|dc.description.abstract||The objective of this Master s thesis is to define, explicate and investigate the heretofore-underexplored phenomenon of innovation handovers. Given the complexity and interdisciplinary nature of many innovation projects, we believe that researching how innovation projects are handed over between various organizational units, will contribute to a better understanding of why and how innovation activities fail. Based on literature on handovers in other industries, along with innovation and organizational literature, we have developed a conceptual framework. This framework has structured the empirical investigation in this thesis, where we have performed a qualitative cross-case study on how innovation handovers are carried out in practice, as a part of companies innovation processes. Here, employees from four Norwegian companies, across industries, have been interviewed.
Our findings indicate that innovation handovers have prevalence, and give insight into how innovation handovers are carried out in practice. Despite the case companies differences in business models, practices, and innovation work, all case companies have innovation handovers, where a transfer of information, responsibility and/or control for an innovation project occurs between organizational units. We have found that innovation handovers are not straightforward, linear or easy, and should rather be described as an iterative process. Innovation handovers are found to occur both within companies, and with external actors. Further, the execution of innovation handovers varies, and is tightly linked to how the companies structure their innovation work. Here, we have identified tradeoffs between the extent of integration and the number of handovers, and between formalization and flexibility. Also, we found that innovation handovers are highly influenced by factors in the organizational context in which they occur.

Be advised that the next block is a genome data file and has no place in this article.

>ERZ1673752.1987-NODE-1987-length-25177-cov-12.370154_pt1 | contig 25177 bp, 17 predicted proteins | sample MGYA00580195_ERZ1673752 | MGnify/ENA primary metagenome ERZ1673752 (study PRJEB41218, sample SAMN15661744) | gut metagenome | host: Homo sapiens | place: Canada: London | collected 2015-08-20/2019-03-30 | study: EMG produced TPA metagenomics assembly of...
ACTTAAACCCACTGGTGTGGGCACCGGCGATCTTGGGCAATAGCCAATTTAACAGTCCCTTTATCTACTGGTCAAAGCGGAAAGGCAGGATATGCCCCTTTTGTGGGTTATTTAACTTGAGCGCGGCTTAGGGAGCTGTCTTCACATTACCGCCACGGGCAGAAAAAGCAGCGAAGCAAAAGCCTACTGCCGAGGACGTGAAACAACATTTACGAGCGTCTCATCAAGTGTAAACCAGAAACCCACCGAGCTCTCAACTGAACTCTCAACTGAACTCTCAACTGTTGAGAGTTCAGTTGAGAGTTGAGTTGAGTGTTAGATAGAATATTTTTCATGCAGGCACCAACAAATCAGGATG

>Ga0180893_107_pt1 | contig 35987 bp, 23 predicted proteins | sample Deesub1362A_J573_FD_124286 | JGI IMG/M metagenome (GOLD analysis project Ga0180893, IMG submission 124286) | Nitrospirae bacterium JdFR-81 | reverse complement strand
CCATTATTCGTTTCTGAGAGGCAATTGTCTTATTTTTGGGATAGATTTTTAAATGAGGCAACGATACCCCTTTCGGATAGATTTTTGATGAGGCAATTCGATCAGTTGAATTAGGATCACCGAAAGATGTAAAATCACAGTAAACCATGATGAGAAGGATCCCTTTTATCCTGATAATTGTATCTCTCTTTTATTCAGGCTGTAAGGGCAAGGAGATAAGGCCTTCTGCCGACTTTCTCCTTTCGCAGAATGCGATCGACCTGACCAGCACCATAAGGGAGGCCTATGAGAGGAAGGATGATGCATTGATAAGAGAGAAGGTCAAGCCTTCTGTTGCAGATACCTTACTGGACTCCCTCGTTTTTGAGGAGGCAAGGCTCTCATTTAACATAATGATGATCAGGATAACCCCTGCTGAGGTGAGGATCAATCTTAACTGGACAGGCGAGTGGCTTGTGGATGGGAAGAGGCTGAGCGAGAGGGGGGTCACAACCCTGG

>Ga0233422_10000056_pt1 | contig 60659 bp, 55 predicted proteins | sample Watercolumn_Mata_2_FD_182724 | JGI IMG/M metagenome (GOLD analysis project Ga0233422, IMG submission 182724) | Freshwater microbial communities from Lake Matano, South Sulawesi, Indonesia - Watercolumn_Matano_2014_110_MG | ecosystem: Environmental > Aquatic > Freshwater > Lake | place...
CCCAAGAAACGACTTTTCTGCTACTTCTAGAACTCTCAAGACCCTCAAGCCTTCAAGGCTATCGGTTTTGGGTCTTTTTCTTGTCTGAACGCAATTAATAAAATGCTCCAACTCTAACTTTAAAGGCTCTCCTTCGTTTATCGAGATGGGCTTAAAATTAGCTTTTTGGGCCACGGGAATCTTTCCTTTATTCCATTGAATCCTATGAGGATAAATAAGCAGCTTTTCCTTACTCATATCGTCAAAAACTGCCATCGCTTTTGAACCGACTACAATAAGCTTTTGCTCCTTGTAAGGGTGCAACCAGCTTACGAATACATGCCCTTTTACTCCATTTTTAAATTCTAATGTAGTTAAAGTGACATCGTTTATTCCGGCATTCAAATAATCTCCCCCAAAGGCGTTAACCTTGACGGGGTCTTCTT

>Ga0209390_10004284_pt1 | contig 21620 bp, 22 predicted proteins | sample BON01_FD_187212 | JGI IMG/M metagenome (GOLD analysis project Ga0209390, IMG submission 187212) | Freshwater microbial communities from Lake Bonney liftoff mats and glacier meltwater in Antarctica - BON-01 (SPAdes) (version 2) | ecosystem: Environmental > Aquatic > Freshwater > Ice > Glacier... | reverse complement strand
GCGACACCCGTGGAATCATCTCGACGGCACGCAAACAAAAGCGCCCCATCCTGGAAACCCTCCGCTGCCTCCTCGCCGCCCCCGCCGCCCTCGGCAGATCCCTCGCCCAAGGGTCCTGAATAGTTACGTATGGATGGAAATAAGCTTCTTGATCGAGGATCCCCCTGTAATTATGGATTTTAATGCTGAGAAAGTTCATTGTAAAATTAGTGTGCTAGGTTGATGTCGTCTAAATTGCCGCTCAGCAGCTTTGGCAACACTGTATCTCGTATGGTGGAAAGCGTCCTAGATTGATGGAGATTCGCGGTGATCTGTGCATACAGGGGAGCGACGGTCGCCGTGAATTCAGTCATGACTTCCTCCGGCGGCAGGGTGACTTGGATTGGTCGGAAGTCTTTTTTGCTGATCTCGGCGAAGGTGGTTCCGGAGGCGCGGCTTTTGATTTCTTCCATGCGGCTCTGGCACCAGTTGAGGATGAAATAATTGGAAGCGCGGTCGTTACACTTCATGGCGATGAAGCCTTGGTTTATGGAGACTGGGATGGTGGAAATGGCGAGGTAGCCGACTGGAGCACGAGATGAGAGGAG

In our study, we have identified several challenges that companies face in innovation handovers: different motives, goals, and ways of thinking; ambiguity; lack of psychological ownership and commitment; poor communication; inadequacies in management and leadership; an unsupportive cultures and climates. If these challenges are not overcome, the innovation project can be developed in wrong directions, die out or be terminated. Our study shows that the case companies overcome these challenges through employee involvement, key employees, and goal alignment.
As an exploratory case study, the findings in our thesis prepare the ground for further research. We suggest further research to determine our findings applicability beyond the limitations of our sample. Also, we suggest further research to improve our understanding of innovation handovers, and their relationship to the contexts in which they occur.||